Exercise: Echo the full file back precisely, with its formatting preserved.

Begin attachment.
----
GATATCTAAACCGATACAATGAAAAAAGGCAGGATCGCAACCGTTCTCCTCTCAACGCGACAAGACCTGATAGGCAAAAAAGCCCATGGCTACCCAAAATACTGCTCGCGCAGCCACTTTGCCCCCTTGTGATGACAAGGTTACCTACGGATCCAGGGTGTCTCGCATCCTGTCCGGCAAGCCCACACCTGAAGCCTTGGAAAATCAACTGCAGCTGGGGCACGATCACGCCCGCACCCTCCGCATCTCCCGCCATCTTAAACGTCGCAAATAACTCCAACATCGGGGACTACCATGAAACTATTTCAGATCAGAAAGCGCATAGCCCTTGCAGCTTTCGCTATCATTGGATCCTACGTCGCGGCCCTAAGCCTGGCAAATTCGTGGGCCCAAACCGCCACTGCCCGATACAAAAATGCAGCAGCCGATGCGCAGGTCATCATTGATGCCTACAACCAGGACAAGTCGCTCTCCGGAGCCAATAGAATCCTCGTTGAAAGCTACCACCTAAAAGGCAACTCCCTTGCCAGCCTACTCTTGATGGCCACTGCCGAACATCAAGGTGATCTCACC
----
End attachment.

GATATCTAAACCGATACAATGAAAAAAGGCAGGATCGCAACCGTTCTCCTCTCAACGCGACAAGACCTGATAGGCAAAAAAGCCCATGGCTACCCAAAATACTGCTCGCGCAGCCACTTTGCCCCCTTGTGATGACAAGGTTACCTACGGATCCAGGGTGTCTCGCATCCTGTCCGGCAAGCCCACACCTGAAGCCTTGGAAAATCAACTGCAGCTGGGGCACGATCACGCCCGCACCCTCCGCATCTCCCGCCATCTTAAACGTCGCAAATAACTCCAACATCGGGGACTACCATGAAACTATTTCAGATCAGAAAGCGCATAGCCCTTGCAGCTTTCGCTATCATTGGATCCTACGTCGCGGCCCTAAGCCTGGCAAATTCGTGGGCCCAAACCGCCACTGCCCGATACAAAAATGCAGCAGCCGATGCGCAGGTCATCATTGATGCCTACAACCAGGACAAGTCGCTCTCCGGAGCCAATAGAATCCTCGTTGAAAGCTACCACCTAAAAGGCAACTCCCTTGCCAGCCTACTCTTGATGGCCACTGCCGAACATCAAGGTGATCTCACC